Childhood. A time full of innocence, playfulness, and hyperactivity. When thinking of their childhood, one might fondly reminisce about a family BBQ or a summer spent in the park with other energetic little rugrats. However, not every person will remember their childhood nostalgically. Many people who have undergone traumatic experiences in their childhood are still negatively affected by those events today.
People may develop PTSD if they have experienced events that have caused them or someone else pain and distress. This can include instances of sexual, emotional, or physical abuse, as well as disasters, and war. Child protection services receive nearly three million reports each year, involving approximately five million children. Three to ten million children witness family violence and 30% of reported cases have evidence of abuse (National Center for Veterans Affairs). Children may not experience flashbacks or memory issues in the way that adults with PTSD do. They may also display signs of PTSD in the way they play such as reenacting the incident (National Center for PTSD, 2007).
Children who have experienced traumatic events can also develop signs of depression, anxiety, and PTSD. They are also more likely to engage in substance use, aggressive behavior, and have difficulty paying attention. As a result, these children are more likely to perform poorly in school, engage in high-risk behavior, and have run-ins with the juvenile justice or social welfare system (Stewart et. al, 2017). These events may increase a person’s sensitivity to emotional conflict and make it more difficult to process and regulate emotions. PTSD can also create a tendency to avoid negative emotional expression (Chung et. al, 2017). If untreated, these symptoms and illnesses can continue into adulthood.
Hope Hill was diagnosed with PTSD at the age of 14 but, despite her early diagnosis, felt that she was isolated from receiving help for her PTSD. Usually, people with PTSD resulting from childhood trauma are not diagnosed until they reach adulthood. She lamented “I was given medications that worked for adults with PTSD. They worked, but no one talked to me about how being diagnosed as a child would affect me. Because there was no place for me. Doctors wrote notes in charts but didn’t explain them to me…There was no support group for kids like me. So, I taught myself the tricks of the trade. I constantly looked up things about PTSD and how to manage it. Since I didn’t know anyone who’d fought this disorder I cobbled together all the coping mechanisms I could find. I didn’t care where they came from, only that they worked.” (Hope et. al, 2017)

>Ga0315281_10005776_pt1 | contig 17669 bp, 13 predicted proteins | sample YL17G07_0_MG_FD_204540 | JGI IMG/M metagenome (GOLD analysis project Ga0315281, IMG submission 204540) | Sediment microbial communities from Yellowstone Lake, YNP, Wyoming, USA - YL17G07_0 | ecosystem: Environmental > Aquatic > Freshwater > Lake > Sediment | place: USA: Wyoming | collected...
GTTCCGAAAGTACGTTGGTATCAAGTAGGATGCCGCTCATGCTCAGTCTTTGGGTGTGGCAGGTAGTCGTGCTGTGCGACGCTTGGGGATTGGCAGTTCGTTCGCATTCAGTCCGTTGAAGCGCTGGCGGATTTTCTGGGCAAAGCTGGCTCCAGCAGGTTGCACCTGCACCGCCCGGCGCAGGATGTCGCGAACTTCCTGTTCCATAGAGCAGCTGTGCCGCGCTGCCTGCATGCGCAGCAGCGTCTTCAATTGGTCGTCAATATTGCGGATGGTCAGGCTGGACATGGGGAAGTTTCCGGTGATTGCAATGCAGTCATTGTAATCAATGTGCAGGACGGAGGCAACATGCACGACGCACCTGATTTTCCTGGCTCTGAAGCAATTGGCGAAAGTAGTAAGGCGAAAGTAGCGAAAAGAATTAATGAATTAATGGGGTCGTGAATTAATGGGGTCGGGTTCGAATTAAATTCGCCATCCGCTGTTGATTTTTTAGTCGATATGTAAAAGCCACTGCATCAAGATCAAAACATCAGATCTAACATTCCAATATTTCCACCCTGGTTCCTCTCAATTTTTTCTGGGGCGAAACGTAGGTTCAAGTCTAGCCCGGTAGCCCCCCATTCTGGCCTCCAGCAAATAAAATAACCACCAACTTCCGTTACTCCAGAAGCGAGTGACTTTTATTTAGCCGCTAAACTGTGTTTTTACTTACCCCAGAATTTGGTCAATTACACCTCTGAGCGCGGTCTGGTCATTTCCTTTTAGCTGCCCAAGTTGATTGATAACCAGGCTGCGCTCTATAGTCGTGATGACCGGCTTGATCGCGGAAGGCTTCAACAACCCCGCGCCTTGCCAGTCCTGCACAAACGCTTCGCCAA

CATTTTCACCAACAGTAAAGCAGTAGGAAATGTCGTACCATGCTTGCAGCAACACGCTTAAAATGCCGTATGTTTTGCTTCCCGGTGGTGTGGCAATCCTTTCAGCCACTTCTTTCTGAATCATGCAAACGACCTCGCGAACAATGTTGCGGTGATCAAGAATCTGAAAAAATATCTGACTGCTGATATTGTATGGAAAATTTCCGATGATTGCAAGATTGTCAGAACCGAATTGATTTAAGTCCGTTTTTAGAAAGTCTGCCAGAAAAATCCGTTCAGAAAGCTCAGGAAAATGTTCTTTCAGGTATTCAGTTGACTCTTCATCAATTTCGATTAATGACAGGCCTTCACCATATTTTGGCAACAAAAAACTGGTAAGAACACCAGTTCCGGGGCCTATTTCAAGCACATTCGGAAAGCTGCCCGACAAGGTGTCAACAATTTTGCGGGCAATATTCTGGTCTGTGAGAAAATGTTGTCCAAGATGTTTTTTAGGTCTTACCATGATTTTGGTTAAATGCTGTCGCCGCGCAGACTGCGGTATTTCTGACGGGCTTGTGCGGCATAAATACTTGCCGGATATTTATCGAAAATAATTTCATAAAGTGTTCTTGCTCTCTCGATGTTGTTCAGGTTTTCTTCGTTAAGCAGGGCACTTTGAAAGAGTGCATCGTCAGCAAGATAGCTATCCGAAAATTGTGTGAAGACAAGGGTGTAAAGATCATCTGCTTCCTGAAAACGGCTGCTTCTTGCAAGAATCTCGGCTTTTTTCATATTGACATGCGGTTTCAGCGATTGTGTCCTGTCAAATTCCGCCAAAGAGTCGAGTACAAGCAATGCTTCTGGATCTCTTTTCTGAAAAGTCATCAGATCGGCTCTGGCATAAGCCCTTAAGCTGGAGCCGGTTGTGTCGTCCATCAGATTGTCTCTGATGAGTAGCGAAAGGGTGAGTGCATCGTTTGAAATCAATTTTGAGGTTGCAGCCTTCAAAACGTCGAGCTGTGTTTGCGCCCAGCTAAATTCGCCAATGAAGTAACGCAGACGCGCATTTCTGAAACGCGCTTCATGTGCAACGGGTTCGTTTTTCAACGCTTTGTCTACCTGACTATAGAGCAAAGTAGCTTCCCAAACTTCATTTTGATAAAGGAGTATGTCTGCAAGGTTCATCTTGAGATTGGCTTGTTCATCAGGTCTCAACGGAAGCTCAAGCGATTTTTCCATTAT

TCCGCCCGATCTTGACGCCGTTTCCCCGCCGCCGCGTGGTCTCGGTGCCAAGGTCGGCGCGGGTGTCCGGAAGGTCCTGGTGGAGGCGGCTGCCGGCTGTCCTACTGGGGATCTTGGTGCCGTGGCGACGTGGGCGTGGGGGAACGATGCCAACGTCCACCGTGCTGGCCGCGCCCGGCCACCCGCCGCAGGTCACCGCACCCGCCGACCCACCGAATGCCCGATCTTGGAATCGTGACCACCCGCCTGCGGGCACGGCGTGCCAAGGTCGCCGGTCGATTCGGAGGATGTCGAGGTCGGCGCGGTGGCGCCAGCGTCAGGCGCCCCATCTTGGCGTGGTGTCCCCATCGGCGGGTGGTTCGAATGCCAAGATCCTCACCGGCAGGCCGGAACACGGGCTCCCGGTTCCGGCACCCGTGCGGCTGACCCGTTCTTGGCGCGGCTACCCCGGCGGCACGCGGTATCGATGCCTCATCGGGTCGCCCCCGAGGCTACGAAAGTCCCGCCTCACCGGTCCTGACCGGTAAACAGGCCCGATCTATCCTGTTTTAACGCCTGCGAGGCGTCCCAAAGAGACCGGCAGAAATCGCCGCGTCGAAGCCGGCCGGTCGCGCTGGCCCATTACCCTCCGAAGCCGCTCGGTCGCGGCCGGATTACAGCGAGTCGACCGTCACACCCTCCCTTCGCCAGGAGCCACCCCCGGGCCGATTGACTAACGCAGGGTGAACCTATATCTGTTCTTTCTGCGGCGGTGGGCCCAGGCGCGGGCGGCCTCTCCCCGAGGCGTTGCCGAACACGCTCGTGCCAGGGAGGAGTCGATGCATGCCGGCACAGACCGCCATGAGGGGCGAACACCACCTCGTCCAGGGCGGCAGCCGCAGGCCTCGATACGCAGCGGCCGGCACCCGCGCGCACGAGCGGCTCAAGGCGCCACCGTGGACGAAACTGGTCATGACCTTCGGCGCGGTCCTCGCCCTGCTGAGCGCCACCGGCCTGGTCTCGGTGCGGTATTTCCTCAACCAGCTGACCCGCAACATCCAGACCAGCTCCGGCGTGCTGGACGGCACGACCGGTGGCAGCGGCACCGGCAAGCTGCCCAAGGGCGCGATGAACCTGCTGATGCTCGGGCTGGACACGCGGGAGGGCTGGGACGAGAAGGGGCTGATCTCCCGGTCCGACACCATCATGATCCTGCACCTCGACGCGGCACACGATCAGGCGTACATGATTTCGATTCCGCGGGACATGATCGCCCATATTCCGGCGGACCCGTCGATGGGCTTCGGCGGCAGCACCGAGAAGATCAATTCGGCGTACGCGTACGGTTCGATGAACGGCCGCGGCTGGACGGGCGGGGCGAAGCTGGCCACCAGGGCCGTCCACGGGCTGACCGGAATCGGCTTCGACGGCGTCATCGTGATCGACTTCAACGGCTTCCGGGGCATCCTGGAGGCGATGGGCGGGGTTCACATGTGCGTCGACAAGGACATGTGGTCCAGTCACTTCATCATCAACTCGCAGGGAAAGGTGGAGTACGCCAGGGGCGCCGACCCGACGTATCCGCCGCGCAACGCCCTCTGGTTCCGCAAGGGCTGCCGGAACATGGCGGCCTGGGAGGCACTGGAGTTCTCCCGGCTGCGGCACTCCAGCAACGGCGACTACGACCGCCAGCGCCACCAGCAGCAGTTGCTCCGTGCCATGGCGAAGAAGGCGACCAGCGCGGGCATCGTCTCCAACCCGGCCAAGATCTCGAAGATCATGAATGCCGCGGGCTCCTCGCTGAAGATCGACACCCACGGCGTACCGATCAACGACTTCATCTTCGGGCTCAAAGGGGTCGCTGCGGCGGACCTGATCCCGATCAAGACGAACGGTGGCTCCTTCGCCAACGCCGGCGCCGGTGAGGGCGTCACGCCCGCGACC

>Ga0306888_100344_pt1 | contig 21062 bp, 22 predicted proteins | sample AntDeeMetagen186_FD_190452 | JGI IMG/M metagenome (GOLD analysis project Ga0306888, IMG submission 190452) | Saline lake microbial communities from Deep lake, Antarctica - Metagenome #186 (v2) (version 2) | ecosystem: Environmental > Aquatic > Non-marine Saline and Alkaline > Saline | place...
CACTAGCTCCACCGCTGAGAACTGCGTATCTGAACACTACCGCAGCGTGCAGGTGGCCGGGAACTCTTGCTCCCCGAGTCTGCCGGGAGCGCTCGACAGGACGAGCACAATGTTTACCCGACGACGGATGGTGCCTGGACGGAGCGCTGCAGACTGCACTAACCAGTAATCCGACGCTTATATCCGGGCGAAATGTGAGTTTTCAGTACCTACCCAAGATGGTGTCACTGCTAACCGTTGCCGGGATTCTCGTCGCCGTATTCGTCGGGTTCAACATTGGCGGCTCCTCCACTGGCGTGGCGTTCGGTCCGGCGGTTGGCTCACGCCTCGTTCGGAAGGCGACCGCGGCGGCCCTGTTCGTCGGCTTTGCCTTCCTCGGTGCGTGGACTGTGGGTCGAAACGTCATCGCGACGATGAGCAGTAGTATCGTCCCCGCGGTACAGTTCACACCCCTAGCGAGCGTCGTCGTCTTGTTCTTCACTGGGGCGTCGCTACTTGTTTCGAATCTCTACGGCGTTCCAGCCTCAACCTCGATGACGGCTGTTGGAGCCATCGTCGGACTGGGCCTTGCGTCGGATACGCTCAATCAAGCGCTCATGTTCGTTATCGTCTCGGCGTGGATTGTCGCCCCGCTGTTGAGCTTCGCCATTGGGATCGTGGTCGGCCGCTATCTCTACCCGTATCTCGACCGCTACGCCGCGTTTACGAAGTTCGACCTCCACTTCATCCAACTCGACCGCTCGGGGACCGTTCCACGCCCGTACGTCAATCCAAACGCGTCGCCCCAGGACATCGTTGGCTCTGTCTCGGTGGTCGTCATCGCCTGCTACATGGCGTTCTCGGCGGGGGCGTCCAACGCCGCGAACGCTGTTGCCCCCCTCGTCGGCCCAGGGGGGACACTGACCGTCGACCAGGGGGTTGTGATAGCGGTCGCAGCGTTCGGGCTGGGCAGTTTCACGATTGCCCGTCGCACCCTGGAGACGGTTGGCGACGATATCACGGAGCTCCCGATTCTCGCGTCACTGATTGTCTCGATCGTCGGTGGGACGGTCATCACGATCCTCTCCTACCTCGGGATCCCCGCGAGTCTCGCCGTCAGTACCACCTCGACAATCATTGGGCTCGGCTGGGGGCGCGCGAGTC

Providing early support to those who suffer from PTSD can make a world of a difference. We must work harder to provide them with sufficient care and treatment. While childhood is often associated with naivety, it’s important to recognize that they, like adults, can also experience trauma and developmental illnesses.
PTSD: National Center for PTSD. (2007, January 01). https://www.ptsd.va.gov/public/family/ptsd-children-adolescents.asp
Chung, M. )., & Chen, Z. ). (2017). Child Abuse and Psychiatric Co-morbidity Among Chinese Adolescents: Emotional Processing as Mediator and PTSD from Past Trauma as Moderator. Child Psychiatry And Human Development, 48(4), 610-618. doi:10.1007/s10578-016-0687-7
Hill, H., Stirling, A., Killmer, C., Bloemendaal, C., Speas, J., & Kee, A. (2017, March 25). I Was Diagnosed With PTSD at 14, but There Was No Place for Me. https://themighty.com/2017/03/childhood-teen-ptsd-foster-kids-where-to-go/
Stewart, R. )., Ebesutani, C. )., Drescher, C. )., & Young, J. ). (2017). The Child PTSD Symptom Scale: An Investigation of Its Psychometric Properties. Journal Of Interpersonal Violence, 32(15), 2237-2256. doi:10.1177/0886260515596536